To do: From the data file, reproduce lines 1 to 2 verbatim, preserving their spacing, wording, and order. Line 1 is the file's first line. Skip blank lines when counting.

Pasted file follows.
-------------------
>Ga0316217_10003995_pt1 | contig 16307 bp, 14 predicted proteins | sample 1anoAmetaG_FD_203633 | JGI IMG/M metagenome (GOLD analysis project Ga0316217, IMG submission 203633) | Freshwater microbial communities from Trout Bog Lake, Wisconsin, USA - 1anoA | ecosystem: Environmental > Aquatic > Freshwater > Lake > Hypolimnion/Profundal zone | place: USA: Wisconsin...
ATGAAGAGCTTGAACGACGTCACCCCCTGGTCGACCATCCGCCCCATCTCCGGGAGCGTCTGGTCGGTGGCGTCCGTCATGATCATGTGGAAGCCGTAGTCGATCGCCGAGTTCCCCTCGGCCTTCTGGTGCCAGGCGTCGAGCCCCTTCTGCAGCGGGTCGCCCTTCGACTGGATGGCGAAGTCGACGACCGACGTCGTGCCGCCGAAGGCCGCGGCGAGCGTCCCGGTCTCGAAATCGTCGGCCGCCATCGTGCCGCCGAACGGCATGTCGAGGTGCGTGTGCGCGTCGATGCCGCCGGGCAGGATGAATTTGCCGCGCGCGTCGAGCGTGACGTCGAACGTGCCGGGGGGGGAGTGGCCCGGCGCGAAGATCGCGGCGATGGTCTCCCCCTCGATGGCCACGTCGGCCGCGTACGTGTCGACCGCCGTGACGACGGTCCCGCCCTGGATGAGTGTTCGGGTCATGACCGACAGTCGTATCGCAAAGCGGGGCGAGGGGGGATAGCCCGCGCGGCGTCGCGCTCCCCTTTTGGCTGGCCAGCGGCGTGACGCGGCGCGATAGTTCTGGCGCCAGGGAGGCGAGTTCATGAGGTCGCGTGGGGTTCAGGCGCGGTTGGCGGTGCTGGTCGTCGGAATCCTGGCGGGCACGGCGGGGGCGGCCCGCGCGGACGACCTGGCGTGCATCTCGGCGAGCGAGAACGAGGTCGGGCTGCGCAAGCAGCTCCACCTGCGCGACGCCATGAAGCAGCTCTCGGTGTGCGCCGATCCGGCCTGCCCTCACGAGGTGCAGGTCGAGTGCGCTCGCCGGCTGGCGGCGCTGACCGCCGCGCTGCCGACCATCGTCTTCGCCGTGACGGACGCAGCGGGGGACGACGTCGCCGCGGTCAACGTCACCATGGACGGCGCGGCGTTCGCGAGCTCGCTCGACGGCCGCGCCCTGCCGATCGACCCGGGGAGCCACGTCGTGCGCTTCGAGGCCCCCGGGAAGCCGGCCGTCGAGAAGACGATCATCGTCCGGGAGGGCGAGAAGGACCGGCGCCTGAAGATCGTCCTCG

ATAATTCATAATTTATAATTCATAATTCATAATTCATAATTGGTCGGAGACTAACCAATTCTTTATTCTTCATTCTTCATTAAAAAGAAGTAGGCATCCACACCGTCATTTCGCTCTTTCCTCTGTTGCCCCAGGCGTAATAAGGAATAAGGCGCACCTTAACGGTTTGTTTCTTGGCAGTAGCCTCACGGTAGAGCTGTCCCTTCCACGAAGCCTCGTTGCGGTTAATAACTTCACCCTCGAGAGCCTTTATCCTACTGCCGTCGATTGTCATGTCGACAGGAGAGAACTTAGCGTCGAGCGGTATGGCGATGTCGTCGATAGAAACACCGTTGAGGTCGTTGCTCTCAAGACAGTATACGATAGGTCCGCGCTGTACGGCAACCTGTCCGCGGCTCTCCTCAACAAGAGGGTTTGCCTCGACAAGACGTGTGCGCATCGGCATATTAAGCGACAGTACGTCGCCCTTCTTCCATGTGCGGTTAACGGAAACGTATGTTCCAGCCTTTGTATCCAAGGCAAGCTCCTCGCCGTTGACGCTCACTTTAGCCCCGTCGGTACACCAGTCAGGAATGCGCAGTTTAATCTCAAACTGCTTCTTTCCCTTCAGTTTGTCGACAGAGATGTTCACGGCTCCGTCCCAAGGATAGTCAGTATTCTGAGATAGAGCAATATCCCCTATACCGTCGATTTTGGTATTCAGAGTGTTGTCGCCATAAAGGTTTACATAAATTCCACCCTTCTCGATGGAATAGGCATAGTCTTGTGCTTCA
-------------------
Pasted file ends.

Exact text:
>Ga0316217_10003995_pt1 | contig 16307 bp, 14 predicted proteins | sample 1anoAmetaG_FD_203633 | JGI IMG/M metagenome (GOLD analysis project Ga0316217, IMG submission 203633) | Freshwater microbial communities from Trout Bog Lake, Wisconsin, USA - 1anoA | ecosystem: Environmental > Aquatic > Freshwater > Lake > Hypolimnion/Profundal zone | place: USA: Wisconsin...
ATGAAGAGCTTGAACGACGTCACCCCCTGGTCGACCATCCGCCCCATCTCCGGGAGCGTCTGGTCGGTGGCGTCCGTCATGATCATGTGGAAGCCGTAGTCGATCGCCGAGTTCCCCTCGGCCTTCTGGTGCCAGGCGTCGAGCCCCTTCTGCAGCGGGTCGCCCTTCGACTGGATGGCGAAGTCGACGACCGACGTCGTGCCGCCGAAGGCCGCGGCGAGCGTCCCGGTCTCGAAATCGTCGGCCGCCATCGTGCCGCCGAACGGCATGTCGAGGTGCGTGTGCGCGTCGATGCCGCCGGGCAGGATGAATTTGCCGCGCGCGTCGAGCGTGACGTCGAACGTGCCGGGGGGGGAGTGGCCCGGCGCGAAGATCGCGGCGATGGTCTCCCCCTCGATGGCCACGTCGGCCGCGTACGTGTCGACCGCCGTGACGACGGTCCCGCCCTGGATGAGTGTTCGGGTCATGACCGACAGTCGTATCGCAAAGCGGGGCGAGGGGGGATAGCCCGCGCGGCGTCGCGCTCCCCTTTTGGCTGGCCAGCGGCGTGACGCGGCGCGATAGTTCTGGCGCCAGGGAGGCGAGTTCATGAGGTCGCGTGGGGTTCAGGCGCGGTTGGCGGTGCTGGTCGTCGGAATCCTGGCGGGCACGGCGGGGGCGGCCCGCGCGGACGACCTGGCGTGCATCTCGGCGAGCGAGAACGAGGTCGGGCTGCGCAAGCAGCTCCACCTGCGCGACGCCATGAAGCAGCTCTCGGTGTGCGCCGATCCGGCCTGCCCTCACGAGGTGCAGGTCGAGTGCGCTCGCCGGCTGGCGGCGCTGACCGCCGCGCTGCCGACCATCGTCTTCGCCGTGACGGACGCAGCGGGGGACGACGTCGCCGCGGTCAACGTCACCATGGACGGCGCGGCGTTCGCGAGCTCGCTCGACGGCCGCGCCCTGCCGATCGACCCGGGGAGCCACGTCGTGCGCTTCGAGGCCCCCGGGAAGCCGGCCGTCGAGAAGACGATCATCGTCCGGGAGGGCGAGAAGGACCGGCGCCTGAAGATCGTCCTCG